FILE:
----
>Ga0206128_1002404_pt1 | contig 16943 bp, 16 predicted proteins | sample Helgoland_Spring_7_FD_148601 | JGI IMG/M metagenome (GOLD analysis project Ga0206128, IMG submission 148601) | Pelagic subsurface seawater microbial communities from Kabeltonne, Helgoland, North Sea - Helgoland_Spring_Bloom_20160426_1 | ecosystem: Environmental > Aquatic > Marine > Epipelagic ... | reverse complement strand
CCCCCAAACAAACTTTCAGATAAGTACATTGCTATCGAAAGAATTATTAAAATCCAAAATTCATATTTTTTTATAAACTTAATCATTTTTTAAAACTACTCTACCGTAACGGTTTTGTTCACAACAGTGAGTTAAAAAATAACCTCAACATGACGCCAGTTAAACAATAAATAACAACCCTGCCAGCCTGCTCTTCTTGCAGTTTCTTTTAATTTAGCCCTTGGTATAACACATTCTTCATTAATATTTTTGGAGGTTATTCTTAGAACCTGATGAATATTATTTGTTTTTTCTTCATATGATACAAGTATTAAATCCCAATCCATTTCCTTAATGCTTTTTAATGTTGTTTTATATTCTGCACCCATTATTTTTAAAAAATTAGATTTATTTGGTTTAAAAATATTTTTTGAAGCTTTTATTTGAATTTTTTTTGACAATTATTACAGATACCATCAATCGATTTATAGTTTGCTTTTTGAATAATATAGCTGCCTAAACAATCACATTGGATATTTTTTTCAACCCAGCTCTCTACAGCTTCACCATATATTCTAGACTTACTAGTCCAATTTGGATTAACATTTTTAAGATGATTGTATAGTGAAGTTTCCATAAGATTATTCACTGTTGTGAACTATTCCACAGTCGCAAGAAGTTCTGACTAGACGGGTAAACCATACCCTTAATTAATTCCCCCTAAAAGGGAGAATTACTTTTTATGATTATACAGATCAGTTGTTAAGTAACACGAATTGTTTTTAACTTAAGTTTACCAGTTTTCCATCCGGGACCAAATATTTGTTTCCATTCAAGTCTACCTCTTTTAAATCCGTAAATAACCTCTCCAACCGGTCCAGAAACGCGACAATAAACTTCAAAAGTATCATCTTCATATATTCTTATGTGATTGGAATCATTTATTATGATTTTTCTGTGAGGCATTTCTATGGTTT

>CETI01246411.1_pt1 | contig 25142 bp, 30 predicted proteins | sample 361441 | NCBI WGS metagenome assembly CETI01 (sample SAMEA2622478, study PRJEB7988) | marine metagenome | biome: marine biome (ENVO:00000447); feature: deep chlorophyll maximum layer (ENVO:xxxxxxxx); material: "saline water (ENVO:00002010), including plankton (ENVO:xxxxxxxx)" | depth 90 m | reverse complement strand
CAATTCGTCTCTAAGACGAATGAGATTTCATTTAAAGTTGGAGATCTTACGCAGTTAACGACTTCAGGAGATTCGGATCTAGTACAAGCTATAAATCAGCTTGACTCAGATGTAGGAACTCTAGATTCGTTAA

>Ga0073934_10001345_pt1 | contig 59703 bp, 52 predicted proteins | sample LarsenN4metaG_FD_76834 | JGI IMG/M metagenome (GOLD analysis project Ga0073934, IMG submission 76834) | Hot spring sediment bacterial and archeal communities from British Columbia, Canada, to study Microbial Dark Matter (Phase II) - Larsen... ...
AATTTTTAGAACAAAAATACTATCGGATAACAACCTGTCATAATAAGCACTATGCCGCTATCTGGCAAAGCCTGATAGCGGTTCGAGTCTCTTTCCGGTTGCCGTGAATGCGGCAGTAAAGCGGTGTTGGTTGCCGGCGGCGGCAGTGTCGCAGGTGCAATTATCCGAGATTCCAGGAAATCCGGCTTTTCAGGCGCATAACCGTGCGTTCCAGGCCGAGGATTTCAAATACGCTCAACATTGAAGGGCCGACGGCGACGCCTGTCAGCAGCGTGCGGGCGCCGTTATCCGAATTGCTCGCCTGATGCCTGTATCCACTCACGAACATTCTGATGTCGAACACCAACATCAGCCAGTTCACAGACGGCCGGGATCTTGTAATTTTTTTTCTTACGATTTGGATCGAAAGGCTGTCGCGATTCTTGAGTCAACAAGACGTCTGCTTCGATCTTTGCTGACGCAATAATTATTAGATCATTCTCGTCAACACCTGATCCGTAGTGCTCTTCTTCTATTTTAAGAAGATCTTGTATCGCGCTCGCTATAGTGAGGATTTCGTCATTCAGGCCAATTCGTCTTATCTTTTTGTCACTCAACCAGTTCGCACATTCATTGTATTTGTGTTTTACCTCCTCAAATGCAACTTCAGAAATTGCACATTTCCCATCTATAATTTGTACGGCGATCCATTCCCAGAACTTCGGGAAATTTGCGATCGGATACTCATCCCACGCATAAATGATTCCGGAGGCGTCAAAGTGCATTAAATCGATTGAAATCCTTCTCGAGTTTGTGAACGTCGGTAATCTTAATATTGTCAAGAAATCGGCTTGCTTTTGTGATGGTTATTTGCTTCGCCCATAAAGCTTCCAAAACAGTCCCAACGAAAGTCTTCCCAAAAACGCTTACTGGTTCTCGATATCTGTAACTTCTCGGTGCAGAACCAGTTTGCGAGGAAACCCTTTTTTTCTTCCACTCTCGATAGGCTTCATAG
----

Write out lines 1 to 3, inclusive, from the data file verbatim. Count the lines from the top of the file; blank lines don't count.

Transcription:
>Ga0206128_1002404_pt1 | contig 16943 bp, 16 predicted proteins | sample Helgoland_Spring_7_FD_148601 | JGI IMG/M metagenome (GOLD analysis project Ga0206128, IMG submission 148601) | Pelagic subsurface seawater microbial communities from Kabeltonne, Helgoland, North Sea - Helgoland_Spring_Bloom_20160426_1 | ecosystem: Environmental > Aquatic > Marine > Epipelagic ... | reverse complement strand
CCCCCAAACAAACTTTCAGATAAGTACATTGCTATCGAAAGAATTATTAAAATCCAAAATTCATATTTTTTTATAAACTTAATCATTTTTTAAAACTACTCTACCGTAACGGTTTTGTTCACAACAGTGAGTTAAAAAATAACCTCAACATGACGCCAGTTAAACAATAAATAACAACCCTGCCAGCCTGCTCTTCTTGCAGTTTCTTTTAATTTAGCCCTTGGTATAACACATTCTTCATTAATATTTTTGGAGGTTATTCTTAGAACCTGATGAATATTATTTGTTTTTTCTTCATATGATACAAGTATTAAATCCCAATCCATTTCCTTAATGCTTTTTAATGTTGTTTTATATTCTGCACCCATTATTTTTAAAAAATTAGATTTATTTGGTTTAAAAATATTTTTTGAAGCTTTTATTTGAATTTTTTTTGACAATTATTACAGATACCATCAATCGATTTATAGTTTGCTTTTTGAATAATATAGCTGCCTAAACAATCACATTGGATATTTTTTTCAACCCAGCTCTCTACAGCTTCACCATATATTCTAGACTTACTAGTCCAATTTGGATTAACATTTTTAAGATGATTGTATAGTGAAGTTTCCATAAGATTATTCACTGTTGTGAACTATTCCACAGTCGCAAGAAGTTCTGACTAGACGGGTAAACCATACCCTTAATTAATTCCCCCTAAAAGGGAGAATTACTTTTTATGATTATACAGATCAGTTGTTAAGTAACACGAATTGTTTTTAACTTAAGTTTACCAGTTTTCCATCCGGGACCAAATATTTGTTTCCATTCAAGTCTACCTCTTTTAAATCCGTAAATAACCTCTCCAACCGGTCCAGAAACGCGACAATAAACTTCAAAAGTATCATCTTCATATATTCTTATGTGATTGGAATCATTTATTATGATTTTTCTGTGAGGCATTTCTATGGTTT

>CETI01246411.1_pt1 | contig 25142 bp, 30 predicted proteins | sample 361441 | NCBI WGS metagenome assembly CETI01 (sample SAMEA2622478, study PRJEB7988) | marine metagenome | biome: marine biome (ENVO:00000447); feature: deep chlorophyll maximum layer (ENVO:xxxxxxxx); material: "saline water (ENVO:00002010), including plankton (ENVO:xxxxxxxx)" | depth 90 m | reverse complement strand